While I'm not aware of any Direct comparisons, I'd venture that the 570 will outperform both Quadros, simply because it has significantly more CUDA cores than the other two. So it's not only cheaper, it's also better.
Having said that, none of the cards will help with simple playback of your media. That is entirely CPU dependant. Only effects, scaling, deinterlacing and such are accelerated.
As far as performance in Premiere Pro CS5.5, the GTX 570 is the fastest of the three, with the Quadro 4000 being moderately slower than the GTX 570 - and the Quadro 2000 being much slower than the other two. This is because the Quadro 2000 is based on an underclocked GeForce GTS 450, with only 192 CUDA cores and only a 128-bit DDR5 memory bus. The Quadro 4000 is based on the previous Fermi flagship design, the GF100 (also used on the GTX 480, GTX 470 and GTX 465, as well as its higher Quadro siblings 6000 and 5000), but with a significant number of texturing units disabled (the Quadro 4000 has only 256 CUDA cores versus 448 CUDA cores in the GTX 470 and 480 CUDA cores in the GTX 480) and only a 256-bit DDR5 memory bus (versus 320-bit in the GTX 470 and 384-bit in the GTX 480). The GTX 570 is based on a newer (but still a year old) chip, the GF110 with 480 CUDA cores and a 320-bit DDR5 memory bus.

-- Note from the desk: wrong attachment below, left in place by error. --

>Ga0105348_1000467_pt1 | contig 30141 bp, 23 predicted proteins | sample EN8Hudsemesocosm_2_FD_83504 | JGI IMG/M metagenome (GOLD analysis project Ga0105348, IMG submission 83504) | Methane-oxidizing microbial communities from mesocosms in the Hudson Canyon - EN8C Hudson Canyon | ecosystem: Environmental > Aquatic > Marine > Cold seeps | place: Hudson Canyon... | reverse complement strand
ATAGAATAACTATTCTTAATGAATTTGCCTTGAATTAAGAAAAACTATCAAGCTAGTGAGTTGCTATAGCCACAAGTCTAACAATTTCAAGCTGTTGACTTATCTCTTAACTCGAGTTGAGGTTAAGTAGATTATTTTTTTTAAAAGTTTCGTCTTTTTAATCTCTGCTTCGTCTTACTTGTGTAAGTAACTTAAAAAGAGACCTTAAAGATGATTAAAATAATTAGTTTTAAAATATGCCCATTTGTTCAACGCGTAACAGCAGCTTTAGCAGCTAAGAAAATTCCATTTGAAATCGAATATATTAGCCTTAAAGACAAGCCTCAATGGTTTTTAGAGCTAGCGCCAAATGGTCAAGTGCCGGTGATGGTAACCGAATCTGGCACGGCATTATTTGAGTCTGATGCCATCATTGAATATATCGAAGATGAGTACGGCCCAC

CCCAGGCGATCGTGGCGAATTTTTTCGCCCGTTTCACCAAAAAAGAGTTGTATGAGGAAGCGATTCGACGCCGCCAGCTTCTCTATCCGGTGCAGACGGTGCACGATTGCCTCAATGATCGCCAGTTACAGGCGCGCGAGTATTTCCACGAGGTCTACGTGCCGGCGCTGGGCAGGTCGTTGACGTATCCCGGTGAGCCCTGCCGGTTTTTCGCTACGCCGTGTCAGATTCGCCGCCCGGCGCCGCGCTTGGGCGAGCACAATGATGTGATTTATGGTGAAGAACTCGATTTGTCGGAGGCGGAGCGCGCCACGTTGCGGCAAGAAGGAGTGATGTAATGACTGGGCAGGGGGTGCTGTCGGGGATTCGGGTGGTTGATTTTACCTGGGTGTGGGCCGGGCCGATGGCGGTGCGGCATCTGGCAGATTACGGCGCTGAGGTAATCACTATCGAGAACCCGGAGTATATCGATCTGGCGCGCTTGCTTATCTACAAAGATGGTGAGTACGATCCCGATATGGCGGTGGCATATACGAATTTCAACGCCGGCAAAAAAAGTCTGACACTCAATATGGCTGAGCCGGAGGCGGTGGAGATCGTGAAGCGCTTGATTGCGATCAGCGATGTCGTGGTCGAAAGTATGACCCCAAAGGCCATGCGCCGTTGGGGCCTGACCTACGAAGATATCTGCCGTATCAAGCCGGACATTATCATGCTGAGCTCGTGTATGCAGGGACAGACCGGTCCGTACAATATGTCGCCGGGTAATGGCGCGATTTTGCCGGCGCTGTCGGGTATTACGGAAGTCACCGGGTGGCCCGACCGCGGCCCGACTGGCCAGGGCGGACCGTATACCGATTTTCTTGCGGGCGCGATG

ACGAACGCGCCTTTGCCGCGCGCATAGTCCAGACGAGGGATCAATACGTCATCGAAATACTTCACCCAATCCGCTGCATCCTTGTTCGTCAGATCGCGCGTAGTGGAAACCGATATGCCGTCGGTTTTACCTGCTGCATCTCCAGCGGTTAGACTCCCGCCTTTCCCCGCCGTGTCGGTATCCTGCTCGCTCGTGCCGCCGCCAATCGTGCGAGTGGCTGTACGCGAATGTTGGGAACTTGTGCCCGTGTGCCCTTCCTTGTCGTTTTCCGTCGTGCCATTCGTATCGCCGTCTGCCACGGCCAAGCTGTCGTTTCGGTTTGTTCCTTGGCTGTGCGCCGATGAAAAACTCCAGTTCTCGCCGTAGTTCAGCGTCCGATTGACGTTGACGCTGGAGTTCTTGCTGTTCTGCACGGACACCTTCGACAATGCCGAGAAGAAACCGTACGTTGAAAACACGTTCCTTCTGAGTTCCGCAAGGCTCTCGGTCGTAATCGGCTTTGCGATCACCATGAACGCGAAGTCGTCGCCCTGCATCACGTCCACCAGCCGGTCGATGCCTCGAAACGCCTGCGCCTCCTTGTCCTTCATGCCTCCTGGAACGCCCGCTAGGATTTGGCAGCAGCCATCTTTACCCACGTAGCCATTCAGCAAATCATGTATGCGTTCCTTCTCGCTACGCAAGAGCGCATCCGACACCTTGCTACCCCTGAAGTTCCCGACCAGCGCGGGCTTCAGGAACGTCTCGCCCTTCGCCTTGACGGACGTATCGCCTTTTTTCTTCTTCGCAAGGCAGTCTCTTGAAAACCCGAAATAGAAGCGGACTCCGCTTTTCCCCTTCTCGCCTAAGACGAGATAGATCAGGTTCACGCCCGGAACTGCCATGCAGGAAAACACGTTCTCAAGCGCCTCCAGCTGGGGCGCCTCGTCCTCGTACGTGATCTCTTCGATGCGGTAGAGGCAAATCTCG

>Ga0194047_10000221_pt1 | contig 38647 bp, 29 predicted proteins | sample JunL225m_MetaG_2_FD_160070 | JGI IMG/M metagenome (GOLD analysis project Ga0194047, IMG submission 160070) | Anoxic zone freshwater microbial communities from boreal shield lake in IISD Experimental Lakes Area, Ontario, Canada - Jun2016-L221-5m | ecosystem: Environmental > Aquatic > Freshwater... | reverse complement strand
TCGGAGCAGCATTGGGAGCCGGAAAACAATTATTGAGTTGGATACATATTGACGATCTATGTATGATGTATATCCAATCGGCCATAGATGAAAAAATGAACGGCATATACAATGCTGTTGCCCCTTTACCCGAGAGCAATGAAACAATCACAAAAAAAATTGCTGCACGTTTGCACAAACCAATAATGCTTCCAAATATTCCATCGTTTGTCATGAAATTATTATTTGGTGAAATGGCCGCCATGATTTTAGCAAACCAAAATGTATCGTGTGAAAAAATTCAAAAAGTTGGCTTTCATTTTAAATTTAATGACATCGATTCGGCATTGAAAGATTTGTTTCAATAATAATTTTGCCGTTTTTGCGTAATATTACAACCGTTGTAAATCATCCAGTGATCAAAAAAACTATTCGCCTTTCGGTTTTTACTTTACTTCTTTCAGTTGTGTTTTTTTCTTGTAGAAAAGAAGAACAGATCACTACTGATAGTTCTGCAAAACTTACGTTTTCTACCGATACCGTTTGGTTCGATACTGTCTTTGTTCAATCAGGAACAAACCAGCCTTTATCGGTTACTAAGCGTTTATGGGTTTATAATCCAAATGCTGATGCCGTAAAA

The trouble with the 570 is that if you're not building your own system, most off-the-shelf workstations don't appear to have sufficient PSUs to run it.... Meanwhile, the Quadro 2000 is frequently found bundled in discounted HP workstations and has modest power requirements. Swapping out the PSU isn't beyond my screw-driver handling ability, but it's added cost and trouble.
Based on the only benchmarks I could find here, there's very little difference between any number of cards, except with respect to DVD encoding, which isn't important to me.